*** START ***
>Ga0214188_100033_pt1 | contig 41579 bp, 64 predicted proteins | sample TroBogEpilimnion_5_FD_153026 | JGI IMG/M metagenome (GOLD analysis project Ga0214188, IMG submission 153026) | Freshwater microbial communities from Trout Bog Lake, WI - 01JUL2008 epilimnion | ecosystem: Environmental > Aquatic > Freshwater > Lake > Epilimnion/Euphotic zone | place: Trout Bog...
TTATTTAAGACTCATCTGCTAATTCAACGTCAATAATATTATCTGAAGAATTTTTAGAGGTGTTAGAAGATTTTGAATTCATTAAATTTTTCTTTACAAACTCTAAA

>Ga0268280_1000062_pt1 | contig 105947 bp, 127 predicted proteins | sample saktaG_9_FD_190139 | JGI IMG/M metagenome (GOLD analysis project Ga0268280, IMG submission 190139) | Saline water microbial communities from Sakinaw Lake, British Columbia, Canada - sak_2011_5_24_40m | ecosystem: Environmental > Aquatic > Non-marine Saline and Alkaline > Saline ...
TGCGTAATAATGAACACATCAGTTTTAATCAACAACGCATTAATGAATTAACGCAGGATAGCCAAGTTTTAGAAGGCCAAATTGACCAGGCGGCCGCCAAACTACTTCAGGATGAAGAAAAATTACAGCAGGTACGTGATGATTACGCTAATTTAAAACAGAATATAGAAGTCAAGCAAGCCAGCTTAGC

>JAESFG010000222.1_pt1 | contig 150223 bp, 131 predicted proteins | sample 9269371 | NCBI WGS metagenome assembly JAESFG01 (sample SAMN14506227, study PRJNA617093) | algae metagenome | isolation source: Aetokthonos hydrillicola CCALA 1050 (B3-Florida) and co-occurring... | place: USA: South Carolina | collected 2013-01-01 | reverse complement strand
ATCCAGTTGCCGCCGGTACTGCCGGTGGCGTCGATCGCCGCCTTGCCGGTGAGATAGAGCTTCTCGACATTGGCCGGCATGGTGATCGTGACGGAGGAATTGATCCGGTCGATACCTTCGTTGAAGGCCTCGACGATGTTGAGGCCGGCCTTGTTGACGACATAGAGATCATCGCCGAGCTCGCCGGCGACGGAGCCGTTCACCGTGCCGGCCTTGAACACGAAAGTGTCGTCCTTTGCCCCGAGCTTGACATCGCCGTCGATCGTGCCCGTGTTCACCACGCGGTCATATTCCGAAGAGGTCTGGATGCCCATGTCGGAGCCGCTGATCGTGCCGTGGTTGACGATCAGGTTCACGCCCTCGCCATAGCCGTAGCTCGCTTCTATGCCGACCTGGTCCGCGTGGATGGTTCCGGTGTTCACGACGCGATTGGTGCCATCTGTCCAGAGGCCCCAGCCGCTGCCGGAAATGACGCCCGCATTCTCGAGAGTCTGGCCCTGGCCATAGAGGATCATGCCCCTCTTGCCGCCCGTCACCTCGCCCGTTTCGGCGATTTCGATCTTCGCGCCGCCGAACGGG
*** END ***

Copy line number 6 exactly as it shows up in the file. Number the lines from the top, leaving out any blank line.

ATCCAGTTGCCGCCGGTACTGCCGGTGGCGTCGATCGCCGCCTTGCCGGTGAGATAGAGCTTCTCGACATTGGCCGGCATGGTGATCGTGACGGAGGAATTGATCCGGTCGATACCTTCGTTGAAGGCCTCGACGATGTTGAGGCCGGCCTTGTTGACGACATAGAGATCATCGCCGAGCTCGCCGGCGACGGAGCCGTTCACCGTGCCGGCCTTGAACACGAAAGTGTCGTCCTTTGCCCCGAGCTTGACATCGCCGTCGATCGTGCCCGTGTTCACCACGCGGTCATATTCCGAAGAGGTCTGGATGCCCATGTCGGAGCCGCTGATCGTGCCGTGGTTGACGATCAGGTTCACGCCCTCGCCATAGCCGTAGCTCGCTTCTATGCCGACCTGGTCCGCGTGGATGGTTCCGGTGTTCACGACGCGATTGGTGCCATCTGTCCAGAGGCCCCAGCCGCTGCCGGAAATGACGCCCGCATTCTCGAGAGTCTGGCCCTGGCCATAGAGGATCATGCCCCTCTTGCCGCCCGTCACCTCGCCCGTTTCGGCGATTTCGATCTTCGCGCCGCCGAACGGG